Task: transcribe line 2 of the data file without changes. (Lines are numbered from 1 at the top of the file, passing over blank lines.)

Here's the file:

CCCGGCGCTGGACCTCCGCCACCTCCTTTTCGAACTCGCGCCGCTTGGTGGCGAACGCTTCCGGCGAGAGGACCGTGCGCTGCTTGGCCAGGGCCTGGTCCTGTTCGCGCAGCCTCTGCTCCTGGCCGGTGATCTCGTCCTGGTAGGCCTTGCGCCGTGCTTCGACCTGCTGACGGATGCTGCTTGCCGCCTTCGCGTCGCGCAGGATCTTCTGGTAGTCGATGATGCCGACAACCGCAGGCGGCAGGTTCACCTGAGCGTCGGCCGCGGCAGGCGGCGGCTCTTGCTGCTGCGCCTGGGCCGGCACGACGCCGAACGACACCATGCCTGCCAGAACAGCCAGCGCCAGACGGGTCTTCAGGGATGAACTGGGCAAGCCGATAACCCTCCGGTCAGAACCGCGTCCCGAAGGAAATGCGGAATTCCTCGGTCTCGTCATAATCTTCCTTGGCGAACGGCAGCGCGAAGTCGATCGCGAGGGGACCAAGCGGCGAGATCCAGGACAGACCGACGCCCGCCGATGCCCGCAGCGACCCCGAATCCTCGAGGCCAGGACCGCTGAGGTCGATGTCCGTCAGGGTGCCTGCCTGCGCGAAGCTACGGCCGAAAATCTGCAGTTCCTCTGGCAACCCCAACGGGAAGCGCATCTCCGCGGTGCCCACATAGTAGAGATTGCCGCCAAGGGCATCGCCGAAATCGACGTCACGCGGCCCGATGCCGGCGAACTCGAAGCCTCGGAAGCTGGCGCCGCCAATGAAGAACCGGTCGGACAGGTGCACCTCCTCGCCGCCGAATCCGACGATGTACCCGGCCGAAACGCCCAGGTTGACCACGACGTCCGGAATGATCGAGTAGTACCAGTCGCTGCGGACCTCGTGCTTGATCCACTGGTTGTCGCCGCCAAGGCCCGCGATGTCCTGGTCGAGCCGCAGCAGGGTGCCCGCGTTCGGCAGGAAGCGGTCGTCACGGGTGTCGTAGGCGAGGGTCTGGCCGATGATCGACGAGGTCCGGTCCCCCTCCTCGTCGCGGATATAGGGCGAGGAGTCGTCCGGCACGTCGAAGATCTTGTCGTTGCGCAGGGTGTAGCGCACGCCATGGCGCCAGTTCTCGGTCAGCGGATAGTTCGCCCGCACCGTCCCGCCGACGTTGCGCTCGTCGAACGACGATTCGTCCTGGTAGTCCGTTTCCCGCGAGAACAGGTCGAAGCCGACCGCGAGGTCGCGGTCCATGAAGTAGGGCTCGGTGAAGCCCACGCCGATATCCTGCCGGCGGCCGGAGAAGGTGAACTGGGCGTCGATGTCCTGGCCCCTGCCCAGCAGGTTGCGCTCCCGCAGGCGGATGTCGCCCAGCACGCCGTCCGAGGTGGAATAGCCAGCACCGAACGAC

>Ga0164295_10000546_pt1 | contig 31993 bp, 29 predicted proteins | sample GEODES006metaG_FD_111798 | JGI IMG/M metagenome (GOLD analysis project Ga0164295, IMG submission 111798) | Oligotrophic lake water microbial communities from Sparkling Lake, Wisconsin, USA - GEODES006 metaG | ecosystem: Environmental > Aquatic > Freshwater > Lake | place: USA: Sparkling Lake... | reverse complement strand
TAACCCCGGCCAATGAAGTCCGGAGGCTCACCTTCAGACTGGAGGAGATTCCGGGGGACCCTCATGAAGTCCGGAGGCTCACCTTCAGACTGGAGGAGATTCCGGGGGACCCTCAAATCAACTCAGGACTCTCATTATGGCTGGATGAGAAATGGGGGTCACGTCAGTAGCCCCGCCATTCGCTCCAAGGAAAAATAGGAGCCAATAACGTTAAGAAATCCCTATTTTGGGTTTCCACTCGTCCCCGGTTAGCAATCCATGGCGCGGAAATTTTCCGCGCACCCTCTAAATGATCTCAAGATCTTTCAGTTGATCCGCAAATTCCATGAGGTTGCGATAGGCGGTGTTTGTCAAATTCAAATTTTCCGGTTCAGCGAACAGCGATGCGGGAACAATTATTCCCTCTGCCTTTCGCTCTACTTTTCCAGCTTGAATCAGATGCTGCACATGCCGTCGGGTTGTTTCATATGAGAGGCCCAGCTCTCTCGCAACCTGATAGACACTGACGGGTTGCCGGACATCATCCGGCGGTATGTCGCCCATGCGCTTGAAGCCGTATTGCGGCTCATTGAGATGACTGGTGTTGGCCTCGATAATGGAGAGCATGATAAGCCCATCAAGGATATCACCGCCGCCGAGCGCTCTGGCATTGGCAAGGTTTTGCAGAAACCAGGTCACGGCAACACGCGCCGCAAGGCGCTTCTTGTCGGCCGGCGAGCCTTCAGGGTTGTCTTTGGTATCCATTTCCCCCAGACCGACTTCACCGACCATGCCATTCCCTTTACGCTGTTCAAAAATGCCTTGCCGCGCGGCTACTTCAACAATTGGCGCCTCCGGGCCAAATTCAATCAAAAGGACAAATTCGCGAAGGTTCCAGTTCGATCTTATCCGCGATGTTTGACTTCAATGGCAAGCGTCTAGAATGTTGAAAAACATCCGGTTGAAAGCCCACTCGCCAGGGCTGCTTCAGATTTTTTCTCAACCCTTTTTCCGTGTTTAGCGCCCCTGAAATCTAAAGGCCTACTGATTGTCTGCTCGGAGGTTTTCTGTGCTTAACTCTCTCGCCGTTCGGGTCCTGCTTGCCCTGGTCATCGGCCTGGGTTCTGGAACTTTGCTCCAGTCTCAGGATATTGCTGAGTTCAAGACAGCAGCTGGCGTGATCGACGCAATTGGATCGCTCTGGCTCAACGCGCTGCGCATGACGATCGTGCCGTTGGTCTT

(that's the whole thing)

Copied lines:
>Ga0164295_10000546_pt1 | contig 31993 bp, 29 predicted proteins | sample GEODES006metaG_FD_111798 | JGI IMG/M metagenome (GOLD analysis project Ga0164295, IMG submission 111798) | Oligotrophic lake water microbial communities from Sparkling Lake, Wisconsin, USA - GEODES006 metaG | ecosystem: Environmental > Aquatic > Freshwater > Lake | place: USA: Sparkling Lake... | reverse complement strand